Wexner Sells 55% of Victoria’s Secret for $525M

The sale of Leslie Wexner's controlling stake to Sycamore Partners is "an admission that [he] couldn’t revive the fortunes" of the troubled lingeri...
Matthew HellerFebruary 20, 2020

Leslie Wexner’s L Brands company is selling its controlling stake in Victoria’s Secret to private equity firm Sycamore Partners for $525 million, having failed to turn around what was once a lingerie behemoth.

The turnaround effort had been led by Wexner, a retail legend whose decision to part ways with Victoria’s Secret, The Wall Street Journal said, “is an admission that the 82-year-old billionaire couldn’t revive the fortunes of a troubled lingerie brand he had built around shopping malls and sex appeal.”

L Brands also said Thursday that Wexner will step down from his role as chairman and CEO of the company, which also owns Bath & Body Works.

Fast Company called it “an ugly end to a long, largely successful career as a master retailer,” noting that Wexner “helped to shape the American shopping mall.”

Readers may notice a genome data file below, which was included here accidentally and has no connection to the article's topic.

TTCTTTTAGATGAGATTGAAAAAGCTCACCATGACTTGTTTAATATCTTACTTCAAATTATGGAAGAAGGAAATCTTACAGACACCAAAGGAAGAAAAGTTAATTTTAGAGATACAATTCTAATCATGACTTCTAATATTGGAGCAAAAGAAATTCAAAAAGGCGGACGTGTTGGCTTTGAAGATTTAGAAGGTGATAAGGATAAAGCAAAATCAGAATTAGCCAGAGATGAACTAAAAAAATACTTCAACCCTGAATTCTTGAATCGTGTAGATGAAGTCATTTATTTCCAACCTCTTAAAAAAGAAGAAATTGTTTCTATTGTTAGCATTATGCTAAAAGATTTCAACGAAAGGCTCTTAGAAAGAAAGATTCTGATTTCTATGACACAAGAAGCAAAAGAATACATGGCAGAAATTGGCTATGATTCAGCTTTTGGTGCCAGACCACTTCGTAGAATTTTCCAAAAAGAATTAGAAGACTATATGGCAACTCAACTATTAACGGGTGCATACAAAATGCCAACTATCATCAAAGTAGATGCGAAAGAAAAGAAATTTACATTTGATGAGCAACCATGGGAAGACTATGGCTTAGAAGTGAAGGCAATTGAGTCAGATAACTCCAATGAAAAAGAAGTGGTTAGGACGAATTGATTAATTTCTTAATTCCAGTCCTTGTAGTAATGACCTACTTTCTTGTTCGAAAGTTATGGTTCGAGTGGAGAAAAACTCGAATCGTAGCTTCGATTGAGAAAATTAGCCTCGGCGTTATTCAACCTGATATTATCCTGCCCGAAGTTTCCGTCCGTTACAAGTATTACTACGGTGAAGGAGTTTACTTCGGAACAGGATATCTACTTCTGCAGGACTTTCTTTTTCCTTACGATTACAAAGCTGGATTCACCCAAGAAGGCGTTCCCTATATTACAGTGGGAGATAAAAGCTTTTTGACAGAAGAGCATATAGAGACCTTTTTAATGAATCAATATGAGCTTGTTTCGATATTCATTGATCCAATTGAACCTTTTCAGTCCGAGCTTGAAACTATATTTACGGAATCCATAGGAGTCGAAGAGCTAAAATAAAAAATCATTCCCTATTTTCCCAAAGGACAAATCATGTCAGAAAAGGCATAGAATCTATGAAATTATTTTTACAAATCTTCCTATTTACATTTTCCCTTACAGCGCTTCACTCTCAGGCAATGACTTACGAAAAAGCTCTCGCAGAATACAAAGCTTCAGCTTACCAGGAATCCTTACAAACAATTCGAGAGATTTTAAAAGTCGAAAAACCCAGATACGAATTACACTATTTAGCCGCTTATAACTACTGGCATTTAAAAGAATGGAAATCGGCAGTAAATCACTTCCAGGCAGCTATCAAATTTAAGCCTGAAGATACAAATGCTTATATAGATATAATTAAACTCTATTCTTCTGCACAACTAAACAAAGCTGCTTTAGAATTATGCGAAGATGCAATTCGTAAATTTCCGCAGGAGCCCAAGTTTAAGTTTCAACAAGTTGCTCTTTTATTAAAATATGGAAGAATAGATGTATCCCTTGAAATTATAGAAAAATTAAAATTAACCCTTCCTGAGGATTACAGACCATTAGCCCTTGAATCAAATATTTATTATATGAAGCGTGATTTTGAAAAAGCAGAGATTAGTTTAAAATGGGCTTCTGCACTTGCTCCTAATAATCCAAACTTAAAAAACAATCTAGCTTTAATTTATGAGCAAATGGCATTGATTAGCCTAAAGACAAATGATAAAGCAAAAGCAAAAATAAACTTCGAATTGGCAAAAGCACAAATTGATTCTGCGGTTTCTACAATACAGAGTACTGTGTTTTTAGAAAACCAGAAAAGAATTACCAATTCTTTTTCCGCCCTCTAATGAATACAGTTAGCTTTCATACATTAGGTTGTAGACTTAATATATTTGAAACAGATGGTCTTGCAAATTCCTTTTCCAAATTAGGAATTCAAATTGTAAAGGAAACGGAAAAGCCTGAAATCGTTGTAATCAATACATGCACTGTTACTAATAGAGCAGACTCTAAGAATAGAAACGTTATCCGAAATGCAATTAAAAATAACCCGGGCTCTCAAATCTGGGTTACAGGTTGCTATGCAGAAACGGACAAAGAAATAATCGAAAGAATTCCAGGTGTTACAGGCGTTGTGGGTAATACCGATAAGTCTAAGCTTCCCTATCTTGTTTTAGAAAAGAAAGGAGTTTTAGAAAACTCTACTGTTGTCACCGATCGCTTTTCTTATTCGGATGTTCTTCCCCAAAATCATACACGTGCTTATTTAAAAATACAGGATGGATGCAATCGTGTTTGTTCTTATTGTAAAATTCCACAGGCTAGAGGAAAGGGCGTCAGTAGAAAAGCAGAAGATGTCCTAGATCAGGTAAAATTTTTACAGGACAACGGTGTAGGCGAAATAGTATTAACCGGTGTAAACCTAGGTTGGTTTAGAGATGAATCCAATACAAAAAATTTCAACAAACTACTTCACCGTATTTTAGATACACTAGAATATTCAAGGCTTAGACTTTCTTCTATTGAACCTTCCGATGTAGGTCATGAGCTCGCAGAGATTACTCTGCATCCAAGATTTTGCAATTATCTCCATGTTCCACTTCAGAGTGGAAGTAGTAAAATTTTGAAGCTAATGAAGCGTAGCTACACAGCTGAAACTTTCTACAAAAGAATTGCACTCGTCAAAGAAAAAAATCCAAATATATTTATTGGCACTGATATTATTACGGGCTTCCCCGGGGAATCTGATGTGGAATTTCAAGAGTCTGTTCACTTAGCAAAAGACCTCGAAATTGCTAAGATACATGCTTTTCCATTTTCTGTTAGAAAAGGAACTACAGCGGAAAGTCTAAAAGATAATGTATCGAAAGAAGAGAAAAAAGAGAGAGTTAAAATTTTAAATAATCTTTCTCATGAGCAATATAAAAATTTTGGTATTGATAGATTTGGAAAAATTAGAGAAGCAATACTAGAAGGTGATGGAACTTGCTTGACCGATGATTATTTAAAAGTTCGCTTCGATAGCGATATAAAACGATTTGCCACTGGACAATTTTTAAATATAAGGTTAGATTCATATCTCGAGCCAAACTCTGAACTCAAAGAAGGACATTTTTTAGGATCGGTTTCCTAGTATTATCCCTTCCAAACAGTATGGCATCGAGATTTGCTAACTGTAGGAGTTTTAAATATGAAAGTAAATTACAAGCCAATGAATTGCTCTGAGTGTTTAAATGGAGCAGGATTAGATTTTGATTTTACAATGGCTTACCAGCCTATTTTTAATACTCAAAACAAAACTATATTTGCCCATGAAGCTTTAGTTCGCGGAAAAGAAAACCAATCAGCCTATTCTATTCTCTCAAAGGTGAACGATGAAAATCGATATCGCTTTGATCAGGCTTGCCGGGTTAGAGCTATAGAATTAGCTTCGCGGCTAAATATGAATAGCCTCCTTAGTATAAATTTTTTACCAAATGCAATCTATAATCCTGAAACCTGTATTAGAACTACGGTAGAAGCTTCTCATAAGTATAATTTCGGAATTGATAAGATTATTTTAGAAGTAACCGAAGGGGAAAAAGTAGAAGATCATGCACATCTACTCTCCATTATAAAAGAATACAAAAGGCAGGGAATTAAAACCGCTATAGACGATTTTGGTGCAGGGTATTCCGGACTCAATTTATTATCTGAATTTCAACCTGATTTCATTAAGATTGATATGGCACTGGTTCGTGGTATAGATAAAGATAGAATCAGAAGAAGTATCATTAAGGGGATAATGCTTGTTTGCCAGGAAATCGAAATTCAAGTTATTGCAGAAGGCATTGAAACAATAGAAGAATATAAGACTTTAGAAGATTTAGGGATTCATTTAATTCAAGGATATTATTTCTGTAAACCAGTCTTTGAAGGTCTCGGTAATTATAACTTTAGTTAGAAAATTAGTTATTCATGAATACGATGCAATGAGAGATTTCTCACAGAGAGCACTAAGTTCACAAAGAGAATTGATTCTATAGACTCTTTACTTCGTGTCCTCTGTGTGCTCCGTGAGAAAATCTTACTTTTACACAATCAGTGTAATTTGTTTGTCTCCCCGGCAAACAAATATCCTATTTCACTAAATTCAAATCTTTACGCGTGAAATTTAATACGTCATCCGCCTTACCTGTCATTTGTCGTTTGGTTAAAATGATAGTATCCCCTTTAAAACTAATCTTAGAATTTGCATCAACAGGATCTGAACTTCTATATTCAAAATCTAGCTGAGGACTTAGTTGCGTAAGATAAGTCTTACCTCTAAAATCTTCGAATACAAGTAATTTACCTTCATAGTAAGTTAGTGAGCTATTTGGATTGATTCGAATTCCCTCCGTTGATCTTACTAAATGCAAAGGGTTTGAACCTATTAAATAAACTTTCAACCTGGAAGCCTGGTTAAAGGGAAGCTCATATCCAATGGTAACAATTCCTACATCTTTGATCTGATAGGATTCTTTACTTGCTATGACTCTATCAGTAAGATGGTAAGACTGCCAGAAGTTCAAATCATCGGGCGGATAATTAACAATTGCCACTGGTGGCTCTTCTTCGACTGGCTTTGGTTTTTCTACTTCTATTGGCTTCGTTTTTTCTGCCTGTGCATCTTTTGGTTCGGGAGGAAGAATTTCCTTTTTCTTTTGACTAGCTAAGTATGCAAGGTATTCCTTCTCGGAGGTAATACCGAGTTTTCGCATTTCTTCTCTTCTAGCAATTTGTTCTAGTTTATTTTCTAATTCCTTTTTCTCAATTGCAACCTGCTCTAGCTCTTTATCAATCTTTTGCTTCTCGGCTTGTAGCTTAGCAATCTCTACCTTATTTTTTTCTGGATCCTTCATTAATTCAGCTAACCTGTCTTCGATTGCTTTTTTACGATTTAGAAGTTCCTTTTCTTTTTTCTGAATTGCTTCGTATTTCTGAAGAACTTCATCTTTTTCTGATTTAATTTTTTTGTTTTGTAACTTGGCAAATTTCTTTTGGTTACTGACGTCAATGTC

The deal values Victoria’s Secret at $1.1 billion but investors had expected the brand would fetch a better price that would help pay down L Brands’ $5.5 billion debt more quickly. In trading Thursday, L Brands shares fell 4.8% to $23.42.

“A partial sale and this low price won’t help the company’s massive debt load and shows just how desperate LB has become to try to unload VS,” Randal J. Konik, a retail analyst at Jefferies, wrote in a client note.

As the WSJ reports, Victoria’s Secret, which Wexner bought for a pittance in 1982, was “one of his biggest successes,” generating $7 billion in annual sales as it grew from a handful of stores to dominate the lingerie market.

But sales peaked in 2016 and, according to Fortune, Wexner “proved out of sync with the times and with women’s growing focus on comfort, rather than a man’s approval, when it came to buying bras and panties.”

Sycamore, which purchased The Limited from Wexner in 2017, has a history of buying distressed brands and flipping them after cutting costs. The firm “will have its hands full trying to fix Victoria’s Secret,” Fortune said, adding that “with customers walking away in droves, it’s not clear how Victoria’s Secret can regain [its] aura.”

Photo by Scott Olson/Getty Images